Europe's creative and cultural industries are big, important and growing fast. How can EU programmes help? A Science|Business workshop, supported by the European Commission, gathered suggestions. Here are the results.
The cultural and creative industries (CCI) are big: about 4.2 per cent of European Union GDP. They are important, employing 6.7 million Europeans in 2.45 million companies, large and small. They are diverse: indie films, online news, fashion catwalks, ancient libraries, trendy podcasts, blockbuster Van Gogh exhibitions, streaming pop songs and much more. In fact, they’re so diverse that Eurostat doesn’t even have a formal statistical category to describe them all.
And – surprise – these industries are politically important, for European society and for Europe’s place in the wider world. They are a vital part of our heritage, our culture and our future. They employ, entertain and inform us at home, and abroad they are key to what EU leaders recently proclaimed as the “soft power” they wish to project to the wider world.
So it is that, in the past few years, mounting rounds of legislation and funding in Brussels and member state capitals have been aimed at strengthening these industries. A portfolio of new EU programmes is being developed in Brussels that could help. There’s the €94.1 billion Horizon Europe R&D programme to include action on CCI. There’s the €9.2 billion Digital Europe programme for infrastructure they could use. There’s Creative Europe, a €1.85 billion package of targeted measures. And there is the €38 billion
InvestEU programme, which also helps finance cultural and creativie activities.
How will these bold initiatives work? What more could or should be done? Those were the questions under discussion at a special roundtable organised 11 April 2019 in Brussels by Science|Business, supported by the European Commission and hosted by the Basque Delegation to the EU. “We’ve come to the point now, where we’re thinking about what could come next,” said Claire Bury, deputy director-general of the Commission’s Directorate-General for Communications Networks, Content and Technology (better known in Brussels as DG Connect.)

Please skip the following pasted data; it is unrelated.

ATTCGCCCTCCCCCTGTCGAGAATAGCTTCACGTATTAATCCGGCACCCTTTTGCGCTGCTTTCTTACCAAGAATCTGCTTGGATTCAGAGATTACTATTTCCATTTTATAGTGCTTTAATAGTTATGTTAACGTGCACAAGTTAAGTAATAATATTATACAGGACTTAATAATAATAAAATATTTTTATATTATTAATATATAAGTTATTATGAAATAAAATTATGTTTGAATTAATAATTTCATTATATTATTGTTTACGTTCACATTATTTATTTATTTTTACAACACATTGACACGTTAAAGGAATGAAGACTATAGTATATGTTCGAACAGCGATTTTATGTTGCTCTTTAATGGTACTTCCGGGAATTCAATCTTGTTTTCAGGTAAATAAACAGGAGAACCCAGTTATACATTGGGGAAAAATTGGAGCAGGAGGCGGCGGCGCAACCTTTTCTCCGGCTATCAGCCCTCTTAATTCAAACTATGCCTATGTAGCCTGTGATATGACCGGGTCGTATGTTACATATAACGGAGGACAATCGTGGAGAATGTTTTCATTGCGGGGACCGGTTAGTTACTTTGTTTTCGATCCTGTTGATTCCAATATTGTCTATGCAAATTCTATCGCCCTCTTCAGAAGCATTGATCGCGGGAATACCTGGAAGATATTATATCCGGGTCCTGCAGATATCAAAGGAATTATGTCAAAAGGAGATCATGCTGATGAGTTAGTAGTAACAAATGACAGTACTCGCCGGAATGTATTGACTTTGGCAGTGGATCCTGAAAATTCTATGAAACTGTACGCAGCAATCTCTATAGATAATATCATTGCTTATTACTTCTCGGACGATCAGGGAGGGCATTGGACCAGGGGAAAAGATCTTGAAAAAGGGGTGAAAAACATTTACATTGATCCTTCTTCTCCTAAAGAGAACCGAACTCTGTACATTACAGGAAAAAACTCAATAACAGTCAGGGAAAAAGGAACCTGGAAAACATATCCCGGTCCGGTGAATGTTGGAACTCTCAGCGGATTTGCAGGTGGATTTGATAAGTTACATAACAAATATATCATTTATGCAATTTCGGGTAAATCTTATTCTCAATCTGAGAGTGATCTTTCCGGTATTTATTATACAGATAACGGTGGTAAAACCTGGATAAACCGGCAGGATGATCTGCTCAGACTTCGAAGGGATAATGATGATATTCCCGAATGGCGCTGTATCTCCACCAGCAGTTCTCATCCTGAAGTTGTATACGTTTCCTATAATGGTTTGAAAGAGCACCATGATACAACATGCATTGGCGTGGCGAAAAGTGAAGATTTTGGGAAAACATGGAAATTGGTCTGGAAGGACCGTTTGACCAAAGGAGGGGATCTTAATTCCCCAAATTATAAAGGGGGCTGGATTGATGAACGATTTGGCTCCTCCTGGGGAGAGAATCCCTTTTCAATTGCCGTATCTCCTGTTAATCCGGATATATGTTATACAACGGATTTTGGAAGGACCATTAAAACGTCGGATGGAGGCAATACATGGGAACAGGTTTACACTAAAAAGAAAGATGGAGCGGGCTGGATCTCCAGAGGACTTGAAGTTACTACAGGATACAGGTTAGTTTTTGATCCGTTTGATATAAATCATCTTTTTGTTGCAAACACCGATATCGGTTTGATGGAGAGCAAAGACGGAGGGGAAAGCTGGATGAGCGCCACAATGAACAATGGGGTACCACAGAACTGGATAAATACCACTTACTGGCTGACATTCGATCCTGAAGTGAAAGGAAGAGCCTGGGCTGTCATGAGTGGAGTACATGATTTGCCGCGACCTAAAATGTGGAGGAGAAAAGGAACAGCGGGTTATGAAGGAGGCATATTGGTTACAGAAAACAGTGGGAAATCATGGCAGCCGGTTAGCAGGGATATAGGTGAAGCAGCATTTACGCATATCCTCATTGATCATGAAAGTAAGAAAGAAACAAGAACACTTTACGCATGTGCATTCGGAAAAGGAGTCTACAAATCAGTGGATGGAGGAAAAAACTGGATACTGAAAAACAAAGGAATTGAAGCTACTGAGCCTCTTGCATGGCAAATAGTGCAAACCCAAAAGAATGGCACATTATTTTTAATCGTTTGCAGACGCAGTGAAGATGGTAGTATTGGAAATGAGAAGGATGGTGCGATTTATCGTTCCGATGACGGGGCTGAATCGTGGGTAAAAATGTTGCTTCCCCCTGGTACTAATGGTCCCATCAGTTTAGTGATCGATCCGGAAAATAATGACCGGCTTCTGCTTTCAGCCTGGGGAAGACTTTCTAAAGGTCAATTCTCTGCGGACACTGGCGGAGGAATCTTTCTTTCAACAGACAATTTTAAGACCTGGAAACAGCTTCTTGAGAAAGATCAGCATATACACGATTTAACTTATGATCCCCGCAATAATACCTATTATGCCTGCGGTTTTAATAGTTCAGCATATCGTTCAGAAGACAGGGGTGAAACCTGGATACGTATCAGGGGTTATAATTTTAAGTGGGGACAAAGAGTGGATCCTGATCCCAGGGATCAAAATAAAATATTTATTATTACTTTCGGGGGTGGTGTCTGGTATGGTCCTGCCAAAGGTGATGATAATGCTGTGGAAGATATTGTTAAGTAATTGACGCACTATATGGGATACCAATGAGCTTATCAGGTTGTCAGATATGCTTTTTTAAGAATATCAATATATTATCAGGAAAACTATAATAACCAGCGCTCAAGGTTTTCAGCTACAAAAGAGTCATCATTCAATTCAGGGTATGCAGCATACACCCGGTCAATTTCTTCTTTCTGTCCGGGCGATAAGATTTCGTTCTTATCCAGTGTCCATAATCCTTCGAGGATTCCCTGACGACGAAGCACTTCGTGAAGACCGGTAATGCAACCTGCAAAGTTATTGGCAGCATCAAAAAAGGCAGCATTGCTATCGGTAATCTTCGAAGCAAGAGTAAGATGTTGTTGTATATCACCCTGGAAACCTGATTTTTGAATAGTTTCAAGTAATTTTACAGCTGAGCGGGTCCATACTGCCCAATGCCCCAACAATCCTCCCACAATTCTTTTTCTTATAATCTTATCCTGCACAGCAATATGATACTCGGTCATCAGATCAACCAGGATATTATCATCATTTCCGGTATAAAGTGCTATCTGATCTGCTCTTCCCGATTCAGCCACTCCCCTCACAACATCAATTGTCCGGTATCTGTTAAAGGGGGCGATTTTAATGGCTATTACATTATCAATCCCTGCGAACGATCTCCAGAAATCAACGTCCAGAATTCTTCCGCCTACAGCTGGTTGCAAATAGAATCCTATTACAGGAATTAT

The discussion included policymakers, academics, and creative industry representatives. Participants exchanged a diversity of views, but there was general agreement among them that Europe needs to integrate its fragmented market for cultural content to compete with major digital platforms, and to overhaul competition policy to address what some see as anti-competitive practices in digital industry.
Participants also agreed on a need for open standards in new technologies, and effective coordination of the many different EU programmes that affect the cultural sector. And above all, they urged networking – ways to get Europe’s techies and creatives connecting, sharing and building a future together.